However, the whole thing is pretty pointless - why bother having the damn thing in space, when it may just as well be on the ground? How is it cleaner? Is it really any safer? It seems that accidents among space-walking mechanics is much more likely than a neuclear blow- out, these days. Also, who will man it?   

       On reflection, a fishbone for you, for the reasons given in the last paragraph.   

       Welcome, btw..
yamahito, Jun 17 2002

       And as I said in a pretty direct fashion.   

       Yamahito, putting it in space would stop the people who pee all over themselves when they hear the word 'atomic' from...well, peeing all over themselves. Moving heavy industry into space is another common science fiction thing, and another one I think is a good idea.   

       The problem is, this space elevator thing will have to be built out of Unobtanium. If it WAS built, there are any number of benefits. Easy access to orbit, you send a satellite up the elevator and kick it out the window. Gravity adjusted to whatever you need, for whatever you need it. Tons and tons of free power; even if you don't build the power plant, just cover the sucker with solar cells. Use regenerative braking to stop the cars going down to power the ones going up. Lots of benefits, and I'd love to have one...but it's not going to happen. There isn't anything that can support its own weight for the distance necessary, let alone carry other things. <I'm not 'StarChaser' for naught.>
StarChaser, Jun 17 2002

       this ones for you UnaBubba, don't even bother replying...   

       purile, I find it hard to see how but hey that's your call...   

       simple, that's fine simplicity is one of the most paradoxically beautiful things that I have ever encountered, why thank you...   

       infantile, not at all, in fact no matter how intelligent or sentient you may be, your behaviour and forms of expression define you as by what you accuse me of in this context... chew on that with honesty in your mind...   

       fair enough I'll annotate and ridiculous is spelt with and i   

       how do you expect people to enjoy your company when you treat them like this?!?   

       Unabum yes you are a troll... sorry dude but its the truth   

       and thank you yamahito for giving me a modicum of consideration... after all I'm a poet, artist and philosopher... not a scientist... If I come up with one unique idea then my contribution and dreams are met. Anyone is capable. Someone who can't write or read can still be a dreamer. Unabum take a look in the mirror pal and give yourself a break...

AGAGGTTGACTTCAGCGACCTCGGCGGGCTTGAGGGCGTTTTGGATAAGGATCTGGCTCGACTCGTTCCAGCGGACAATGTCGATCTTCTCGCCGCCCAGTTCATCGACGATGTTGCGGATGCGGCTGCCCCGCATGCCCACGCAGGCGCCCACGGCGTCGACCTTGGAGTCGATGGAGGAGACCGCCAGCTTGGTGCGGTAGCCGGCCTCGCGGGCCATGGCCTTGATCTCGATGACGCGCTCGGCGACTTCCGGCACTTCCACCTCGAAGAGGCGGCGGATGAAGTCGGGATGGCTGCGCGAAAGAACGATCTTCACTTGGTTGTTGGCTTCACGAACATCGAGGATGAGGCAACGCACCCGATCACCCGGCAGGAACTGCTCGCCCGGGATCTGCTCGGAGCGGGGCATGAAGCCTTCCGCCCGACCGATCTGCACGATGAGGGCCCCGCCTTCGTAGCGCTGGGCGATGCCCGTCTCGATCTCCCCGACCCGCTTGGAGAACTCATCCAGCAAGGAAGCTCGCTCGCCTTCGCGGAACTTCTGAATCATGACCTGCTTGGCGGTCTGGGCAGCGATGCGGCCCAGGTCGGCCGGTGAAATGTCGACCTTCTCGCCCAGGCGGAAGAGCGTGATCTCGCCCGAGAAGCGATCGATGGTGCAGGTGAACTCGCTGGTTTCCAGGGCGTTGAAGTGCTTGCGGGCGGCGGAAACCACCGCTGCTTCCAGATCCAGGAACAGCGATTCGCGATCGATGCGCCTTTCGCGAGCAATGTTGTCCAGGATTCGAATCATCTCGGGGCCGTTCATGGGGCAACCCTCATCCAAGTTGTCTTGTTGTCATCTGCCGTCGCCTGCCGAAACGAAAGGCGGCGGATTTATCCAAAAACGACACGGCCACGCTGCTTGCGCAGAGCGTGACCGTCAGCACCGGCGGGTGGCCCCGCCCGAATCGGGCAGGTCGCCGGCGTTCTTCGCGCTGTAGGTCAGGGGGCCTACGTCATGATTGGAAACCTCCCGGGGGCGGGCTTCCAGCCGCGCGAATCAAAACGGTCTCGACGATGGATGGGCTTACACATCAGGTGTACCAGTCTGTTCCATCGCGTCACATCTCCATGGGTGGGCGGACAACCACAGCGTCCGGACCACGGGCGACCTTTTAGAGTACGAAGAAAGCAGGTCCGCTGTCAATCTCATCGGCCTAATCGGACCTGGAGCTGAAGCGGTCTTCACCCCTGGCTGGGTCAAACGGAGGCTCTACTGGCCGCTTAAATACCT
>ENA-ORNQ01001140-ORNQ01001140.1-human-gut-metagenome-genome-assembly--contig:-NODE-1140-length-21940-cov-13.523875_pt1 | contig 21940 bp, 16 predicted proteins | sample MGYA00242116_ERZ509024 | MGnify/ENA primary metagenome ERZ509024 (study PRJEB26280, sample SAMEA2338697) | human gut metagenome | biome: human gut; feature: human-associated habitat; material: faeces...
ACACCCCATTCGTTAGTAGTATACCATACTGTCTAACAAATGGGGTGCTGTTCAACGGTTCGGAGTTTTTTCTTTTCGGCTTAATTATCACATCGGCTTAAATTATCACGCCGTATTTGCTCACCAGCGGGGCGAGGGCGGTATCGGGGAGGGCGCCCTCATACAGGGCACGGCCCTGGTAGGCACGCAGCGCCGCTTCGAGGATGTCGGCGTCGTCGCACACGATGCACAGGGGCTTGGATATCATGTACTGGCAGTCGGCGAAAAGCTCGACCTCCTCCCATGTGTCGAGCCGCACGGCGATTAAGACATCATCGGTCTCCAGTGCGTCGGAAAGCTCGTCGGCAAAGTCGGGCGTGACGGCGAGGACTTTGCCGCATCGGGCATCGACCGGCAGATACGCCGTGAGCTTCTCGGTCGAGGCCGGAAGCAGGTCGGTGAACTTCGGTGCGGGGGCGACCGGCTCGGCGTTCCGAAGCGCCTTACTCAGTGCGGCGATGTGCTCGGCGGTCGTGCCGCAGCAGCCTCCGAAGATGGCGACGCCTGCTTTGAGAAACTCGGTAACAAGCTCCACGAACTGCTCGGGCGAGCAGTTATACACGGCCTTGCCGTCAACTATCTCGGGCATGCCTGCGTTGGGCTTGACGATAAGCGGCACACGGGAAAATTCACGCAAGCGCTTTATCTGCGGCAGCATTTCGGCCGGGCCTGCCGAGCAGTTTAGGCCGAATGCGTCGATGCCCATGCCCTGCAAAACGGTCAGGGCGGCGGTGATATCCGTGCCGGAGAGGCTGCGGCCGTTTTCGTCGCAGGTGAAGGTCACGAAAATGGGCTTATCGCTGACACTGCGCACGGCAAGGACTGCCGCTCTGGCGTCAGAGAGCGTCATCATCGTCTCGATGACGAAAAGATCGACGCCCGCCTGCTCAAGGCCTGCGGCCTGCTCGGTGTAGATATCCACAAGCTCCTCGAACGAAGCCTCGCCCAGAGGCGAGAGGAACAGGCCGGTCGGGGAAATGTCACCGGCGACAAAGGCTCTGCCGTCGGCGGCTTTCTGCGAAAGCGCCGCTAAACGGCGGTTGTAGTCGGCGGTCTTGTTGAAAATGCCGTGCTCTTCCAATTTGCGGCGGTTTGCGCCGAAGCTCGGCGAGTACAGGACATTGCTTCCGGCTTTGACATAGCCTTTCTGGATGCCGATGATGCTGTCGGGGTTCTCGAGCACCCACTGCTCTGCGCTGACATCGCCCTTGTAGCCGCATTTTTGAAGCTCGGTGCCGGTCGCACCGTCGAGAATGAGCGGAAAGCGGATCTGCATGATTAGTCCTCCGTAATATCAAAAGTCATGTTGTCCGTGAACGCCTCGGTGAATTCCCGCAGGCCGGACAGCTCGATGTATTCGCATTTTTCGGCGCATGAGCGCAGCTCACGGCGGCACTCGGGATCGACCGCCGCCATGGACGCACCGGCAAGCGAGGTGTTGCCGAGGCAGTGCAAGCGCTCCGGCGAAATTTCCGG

brett, Jun 17 2002

       Hey, easy on the bitterness, dude. It could be worse. My first 2 ideas were decidedly double-fishboned, whereas your first idea only has one fish affixed to it. Click on my name's link to see why... I deleted one of them because I could no longer take it... but "Rambo House" remains.   

       Keep trying, and welcome to the Halfbakery.
polartomato, Jun 17 2002

       <snort> Oo, UnaBubba, he got you good!   

       Trying to palm off an idea that's been around for the last sixty years as your 'one original idea' is pretty weak, kiddo.
StarChaser, Jun 17 2002

       I don't mind my idea being dumped on, hell it happens to me all the time. In fact I think a thorough critic is invaluable. What I cannot stand is irrational, irresponsible emotive behaviour. From one stranger to another Unabum has committed, what is in my mind one of the most detrimental character flaws. Judgement of character, which naturally leads to assumptions, so no matter how intelligent (and I'll respect him/her for this) the critic is I will not stand for blanket slander. A dreamers dreams are as valid as those of a lover of science. Mr BlackandWhite (neither of those colours actually exist) can take a quaff of self assertive, arrogant, blunt and demeaning medecine.
brett, Jun 17 2002

       Hey starchaser, i'm glad to get a laugh out of you.   

       Firstly I referenced that I'd flogged the space elevator aspect, but I was unaware of the fact it had been thought of before...   

       Last weekend I had an idea about a photographic camera with a remote control, only to find out that I was five years too late.   

       I also did have a patent on a 3D chessboard that didn't change the game. Lots of people have tried it and failed. I succeeded but the companies weren't interested.   

       I do not flog stuff. Its against my doctrine. If it had been done before, then you guys just helped me get out of that self delusion. Once again thank you.
brett, Jun 17 2002

       brett, I don't see where UB said any of the things which caused offence. He's been here a long time, and has the respect of many a half=baker. Fair enough, he's not exactly tolerant or fair, but he's equally unfair to everyone.   

       starchaser: there are currently two possible materials: diamond and some form of buckminsterfullerine - I'll admit that the engineering isn't quite there to implement that though..   

       UB: 250 miles? Did you pull that figure out of your arse? In any case, the hydraulic system would be done in stages, shirley?
yamahito, Jun 17 2002

       250 miles is a low earth orbit. Seems a sensible place to put it. You want it higher?
pottedstu, Jun 17 2002

       Well said UB
goff, Jun 17 2002

       "For every complex problem, there is a solution that is simple, neat, and wrong." --Henry Louis Mencken   

       I would like to add some constructive if mostly negative comments. First, I commend you on bending some brain power towards the Real Problem: safe clean unlimited energy.